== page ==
Taiwan has approved Moderna vaccines for children over 6. Vaccination will probably take place on campuses. Premier Su Tseng-chang says the government will respect parents' wishes.
Many people have been calling on the Tsai administration to start vaccinating the 6-11 age group. On the 17th, the Ministry of Health and Welfare said a meeting would be held on April 20 to approve Moderna vaccines, administered as two half doses spaced 28 days apart, for the age group. Vaccination will probably take place on campuses.
Pan Wen-chung, Education Minister: “In theory, we will follow the format that we used for 12 to 17-year-olds with vaccinations administered on campuses. We will not vaccinate children without their parents' consent.”
Many wanted to know why Taiwan chose Moderna when the U.S. gives BNT to children under 12. Education Minister Pan Wen-chung had no answer other than this was what a panel of health experts decided.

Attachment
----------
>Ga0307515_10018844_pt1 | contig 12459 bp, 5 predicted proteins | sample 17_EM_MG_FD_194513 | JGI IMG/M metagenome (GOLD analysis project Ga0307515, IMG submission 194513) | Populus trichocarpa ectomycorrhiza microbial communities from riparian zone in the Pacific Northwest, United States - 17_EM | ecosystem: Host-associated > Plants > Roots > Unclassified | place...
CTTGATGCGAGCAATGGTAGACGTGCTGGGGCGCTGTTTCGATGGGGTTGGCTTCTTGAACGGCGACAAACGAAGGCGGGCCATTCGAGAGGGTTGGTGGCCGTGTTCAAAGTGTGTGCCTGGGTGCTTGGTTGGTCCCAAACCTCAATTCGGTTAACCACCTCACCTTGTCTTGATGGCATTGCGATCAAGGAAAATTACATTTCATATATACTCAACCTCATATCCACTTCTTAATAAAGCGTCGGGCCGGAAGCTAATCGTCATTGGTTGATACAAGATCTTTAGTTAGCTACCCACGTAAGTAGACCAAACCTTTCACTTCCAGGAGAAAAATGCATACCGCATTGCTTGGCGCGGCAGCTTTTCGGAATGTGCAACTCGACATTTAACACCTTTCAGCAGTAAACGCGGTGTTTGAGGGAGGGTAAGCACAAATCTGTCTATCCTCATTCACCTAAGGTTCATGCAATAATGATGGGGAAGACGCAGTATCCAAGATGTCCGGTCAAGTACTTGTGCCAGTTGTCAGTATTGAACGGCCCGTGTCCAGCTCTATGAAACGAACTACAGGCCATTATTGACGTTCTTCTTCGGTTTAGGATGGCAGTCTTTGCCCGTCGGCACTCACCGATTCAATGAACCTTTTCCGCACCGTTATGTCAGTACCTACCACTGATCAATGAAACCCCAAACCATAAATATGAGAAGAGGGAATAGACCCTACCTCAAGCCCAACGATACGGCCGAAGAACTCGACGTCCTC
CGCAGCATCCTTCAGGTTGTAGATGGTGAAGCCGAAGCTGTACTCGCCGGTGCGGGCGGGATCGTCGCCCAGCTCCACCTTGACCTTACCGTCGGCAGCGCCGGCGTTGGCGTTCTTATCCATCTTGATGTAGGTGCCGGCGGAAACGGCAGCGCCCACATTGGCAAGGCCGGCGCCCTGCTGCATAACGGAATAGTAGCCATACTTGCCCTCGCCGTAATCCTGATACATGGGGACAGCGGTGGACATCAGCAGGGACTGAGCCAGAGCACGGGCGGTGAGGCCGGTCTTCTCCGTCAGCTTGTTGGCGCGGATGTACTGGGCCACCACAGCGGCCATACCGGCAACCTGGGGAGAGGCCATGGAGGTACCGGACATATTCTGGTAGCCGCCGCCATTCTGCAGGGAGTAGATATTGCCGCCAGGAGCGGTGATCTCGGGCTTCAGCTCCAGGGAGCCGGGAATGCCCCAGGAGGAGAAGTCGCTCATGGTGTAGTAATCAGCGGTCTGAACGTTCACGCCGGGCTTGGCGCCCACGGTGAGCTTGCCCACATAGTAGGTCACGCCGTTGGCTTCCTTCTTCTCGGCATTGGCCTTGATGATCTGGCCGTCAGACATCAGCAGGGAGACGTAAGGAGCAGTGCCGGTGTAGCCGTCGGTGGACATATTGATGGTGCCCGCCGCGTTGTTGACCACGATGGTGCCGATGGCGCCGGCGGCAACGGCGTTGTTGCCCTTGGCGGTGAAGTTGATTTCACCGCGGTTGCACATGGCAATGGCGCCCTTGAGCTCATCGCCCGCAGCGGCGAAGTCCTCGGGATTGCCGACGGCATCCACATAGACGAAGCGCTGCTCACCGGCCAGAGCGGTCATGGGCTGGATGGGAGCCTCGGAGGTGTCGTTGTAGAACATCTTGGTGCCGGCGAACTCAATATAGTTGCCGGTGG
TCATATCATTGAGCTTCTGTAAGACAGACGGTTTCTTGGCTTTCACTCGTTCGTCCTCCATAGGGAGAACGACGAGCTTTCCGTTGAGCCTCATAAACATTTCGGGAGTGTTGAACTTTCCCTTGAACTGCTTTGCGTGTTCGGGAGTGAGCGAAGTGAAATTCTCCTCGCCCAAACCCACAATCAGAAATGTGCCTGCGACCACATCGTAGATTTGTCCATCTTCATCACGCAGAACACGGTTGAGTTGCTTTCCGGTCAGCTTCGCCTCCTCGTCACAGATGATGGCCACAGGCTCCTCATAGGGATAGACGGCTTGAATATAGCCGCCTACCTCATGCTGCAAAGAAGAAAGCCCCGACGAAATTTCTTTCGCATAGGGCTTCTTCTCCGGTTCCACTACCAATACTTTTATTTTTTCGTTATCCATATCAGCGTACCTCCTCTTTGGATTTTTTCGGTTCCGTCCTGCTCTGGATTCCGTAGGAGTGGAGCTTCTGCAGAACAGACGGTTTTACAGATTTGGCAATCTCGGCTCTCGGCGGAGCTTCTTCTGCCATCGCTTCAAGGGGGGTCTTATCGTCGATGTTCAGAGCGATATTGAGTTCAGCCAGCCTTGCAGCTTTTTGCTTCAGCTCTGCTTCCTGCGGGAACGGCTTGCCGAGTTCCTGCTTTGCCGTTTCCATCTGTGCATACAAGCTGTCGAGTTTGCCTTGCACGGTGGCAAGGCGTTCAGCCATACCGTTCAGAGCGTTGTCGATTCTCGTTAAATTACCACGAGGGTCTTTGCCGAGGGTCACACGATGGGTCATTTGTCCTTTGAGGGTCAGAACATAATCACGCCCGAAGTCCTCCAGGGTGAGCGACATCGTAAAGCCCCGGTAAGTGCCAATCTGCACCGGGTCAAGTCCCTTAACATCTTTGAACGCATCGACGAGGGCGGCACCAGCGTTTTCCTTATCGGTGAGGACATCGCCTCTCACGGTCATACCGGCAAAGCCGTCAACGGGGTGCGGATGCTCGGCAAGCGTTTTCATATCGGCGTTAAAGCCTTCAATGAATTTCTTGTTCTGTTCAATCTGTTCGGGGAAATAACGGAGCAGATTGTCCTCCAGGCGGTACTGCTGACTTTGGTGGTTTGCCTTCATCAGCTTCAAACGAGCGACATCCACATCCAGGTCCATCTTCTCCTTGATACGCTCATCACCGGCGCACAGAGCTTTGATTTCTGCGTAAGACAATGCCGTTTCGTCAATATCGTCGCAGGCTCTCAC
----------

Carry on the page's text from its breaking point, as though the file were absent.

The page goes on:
Su Tseng-chang, ROC Premier: “Relevant vaccines, etc., will be administered based on what our experts have to say. We will have a strict SOP. We hope everyone can cooperate and we will respect parents' wishes.”
Premier Su Tseng-chang, meanwhile, said the government cares very much about protecting young children and it would respect parents' wishes.
Lin Wei-wen, Taiwan Adventist Hospital Cardiologist: “Everyone is worried about children with congenital conditions, like congenital heart conditions, getting vaccinated. Will they experience shortness of breath or allergies? Myocarditis is a legitimate concern, as are other adverse effects.”
Experts say children need to be individually assessed by doctors before getting vaccinated and officials need to closely monitor adverse effects from vaccinations.